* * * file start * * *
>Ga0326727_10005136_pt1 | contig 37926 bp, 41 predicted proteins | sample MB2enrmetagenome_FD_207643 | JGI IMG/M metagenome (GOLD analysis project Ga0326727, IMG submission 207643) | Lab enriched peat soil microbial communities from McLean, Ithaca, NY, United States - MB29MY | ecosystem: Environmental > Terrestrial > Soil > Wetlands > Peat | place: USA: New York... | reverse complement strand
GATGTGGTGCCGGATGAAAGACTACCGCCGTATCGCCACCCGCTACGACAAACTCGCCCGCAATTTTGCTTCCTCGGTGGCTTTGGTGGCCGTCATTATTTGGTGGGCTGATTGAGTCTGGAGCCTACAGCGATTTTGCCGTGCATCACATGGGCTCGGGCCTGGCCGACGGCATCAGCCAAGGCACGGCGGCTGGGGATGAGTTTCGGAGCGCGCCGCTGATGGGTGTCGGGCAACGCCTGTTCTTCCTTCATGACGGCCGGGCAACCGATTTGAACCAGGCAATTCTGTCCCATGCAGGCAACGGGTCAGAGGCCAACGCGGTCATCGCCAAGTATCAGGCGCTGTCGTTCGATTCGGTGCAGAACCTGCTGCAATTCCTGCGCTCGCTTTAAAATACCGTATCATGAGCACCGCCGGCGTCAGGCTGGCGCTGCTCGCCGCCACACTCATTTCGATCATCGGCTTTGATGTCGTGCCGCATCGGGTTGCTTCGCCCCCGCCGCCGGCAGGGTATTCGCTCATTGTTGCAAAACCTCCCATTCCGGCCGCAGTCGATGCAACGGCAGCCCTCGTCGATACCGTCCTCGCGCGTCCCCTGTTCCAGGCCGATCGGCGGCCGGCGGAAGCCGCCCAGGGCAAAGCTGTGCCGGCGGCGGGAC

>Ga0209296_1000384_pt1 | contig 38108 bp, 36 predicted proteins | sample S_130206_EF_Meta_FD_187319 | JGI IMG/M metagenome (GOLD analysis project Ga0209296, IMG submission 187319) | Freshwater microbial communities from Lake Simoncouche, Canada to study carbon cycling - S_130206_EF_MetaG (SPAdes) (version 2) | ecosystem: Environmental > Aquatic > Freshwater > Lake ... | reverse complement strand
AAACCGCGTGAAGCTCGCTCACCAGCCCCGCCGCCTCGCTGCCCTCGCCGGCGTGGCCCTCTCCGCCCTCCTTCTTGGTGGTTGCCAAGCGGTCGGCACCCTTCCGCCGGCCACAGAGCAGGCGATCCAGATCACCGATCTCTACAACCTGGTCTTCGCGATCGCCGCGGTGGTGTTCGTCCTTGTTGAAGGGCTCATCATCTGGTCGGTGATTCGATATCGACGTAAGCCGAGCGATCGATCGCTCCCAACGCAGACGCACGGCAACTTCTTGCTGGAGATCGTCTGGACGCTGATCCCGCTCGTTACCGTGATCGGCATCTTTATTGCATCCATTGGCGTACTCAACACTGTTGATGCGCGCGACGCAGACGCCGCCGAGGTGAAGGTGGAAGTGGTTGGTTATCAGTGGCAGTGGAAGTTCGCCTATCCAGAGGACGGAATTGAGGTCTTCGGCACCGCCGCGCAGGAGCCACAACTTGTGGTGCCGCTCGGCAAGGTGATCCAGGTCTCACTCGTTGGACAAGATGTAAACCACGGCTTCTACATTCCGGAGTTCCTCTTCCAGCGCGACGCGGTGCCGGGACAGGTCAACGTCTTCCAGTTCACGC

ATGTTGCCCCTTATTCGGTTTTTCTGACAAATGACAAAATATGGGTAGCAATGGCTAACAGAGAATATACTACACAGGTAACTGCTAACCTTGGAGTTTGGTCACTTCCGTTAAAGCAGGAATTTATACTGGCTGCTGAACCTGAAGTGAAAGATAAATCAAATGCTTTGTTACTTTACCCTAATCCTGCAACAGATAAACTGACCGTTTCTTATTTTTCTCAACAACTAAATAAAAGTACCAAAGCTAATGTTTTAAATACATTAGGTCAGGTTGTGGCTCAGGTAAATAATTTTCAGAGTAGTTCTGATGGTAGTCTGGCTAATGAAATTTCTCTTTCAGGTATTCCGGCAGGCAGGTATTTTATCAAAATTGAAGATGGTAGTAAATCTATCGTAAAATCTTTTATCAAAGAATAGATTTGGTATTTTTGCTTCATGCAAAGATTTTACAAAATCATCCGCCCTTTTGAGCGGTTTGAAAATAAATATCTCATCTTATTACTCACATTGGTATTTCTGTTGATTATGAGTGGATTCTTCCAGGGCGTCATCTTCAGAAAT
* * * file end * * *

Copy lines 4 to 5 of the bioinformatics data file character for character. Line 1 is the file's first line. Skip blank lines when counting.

AAACCGCGTGAAGCTCGCTCACCAGCCCCGCCGCCTCGCTGCCCTCGCCGGCGTGGCCCTCTCCGCCCTCCTTCTTGGTGGTTGCCAAGCGGTCGGCACCCTTCCGCCGGCCACAGAGCAGGCGATCCAGATCACCGATCTCTACAACCTGGTCTTCGCGATCGCCGCGGTGGTGTTCGTCCTTGTTGAAGGGCTCATCATCTGGTCGGTGATTCGATATCGACGTAAGCCGAGCGATCGATCGCTCCCAACGCAGACGCACGGCAACTTCTTGCTGGAGATCGTCTGGACGCTGATCCCGCTCGTTACCGTGATCGGCATCTTTATTGCATCCATTGGCGTACTCAACACTGTTGATGCGCGCGACGCAGACGCCGCCGAGGTGAAGGTGGAAGTGGTTGGTTATCAGTGGCAGTGGAAGTTCGCCTATCCAGAGGACGGAATTGAGGTCTTCGGCACCGCCGCGCAGGAGCCACAACTTGTGGTGCCGCTCGGCAAGGTGATCCAGGTCTCACTCGTTGGACAAGATGTAAACCACGGCTTCTACATTCCGGAGTTCCTCTTCCAGCGCGACGCGGTGCCGGGACAGGTCAACGTCTTCCAGTTCACGC

ATGTTGCCCCTTATTCGGTTTTTCTGACAAATGACAAAATATGGGTAGCAATGGCTAACAGAGAATATACTACACAGGTAACTGCTAACCTTGGAGTTTGGTCACTTCCGTTAAAGCAGGAATTTATACTGGCTGCTGAACCTGAAGTGAAAGATAAATCAAATGCTTTGTTACTTTACCCTAATCCTGCAACAGATAAACTGACCGTTTCTTATTTTTCTCAACAACTAAATAAAAGTACCAAAGCTAATGTTTTAAATACATTAGGTCAGGTTGTGGCTCAGGTAAATAATTTTCAGAGTAGTTCTGATGGTAGTCTGGCTAATGAAATTTCTCTTTCAGGTATTCCGGCAGGCAGGTATTTTATCAAAATTGAAGATGGTAGTAAATCTATCGTAAAATCTTTTATCAAAGAATAGATTTGGTATTTTTGCTTCATGCAAAGATTTTACAAAATCATCCGCCCTTTTGAGCGGTTTGAAAATAAATATCTCATCTTATTACTCACATTGGTATTTCTGTTGATTATGAGTGGATTCTTCCAGGGCGTCATCTTCAGAAAT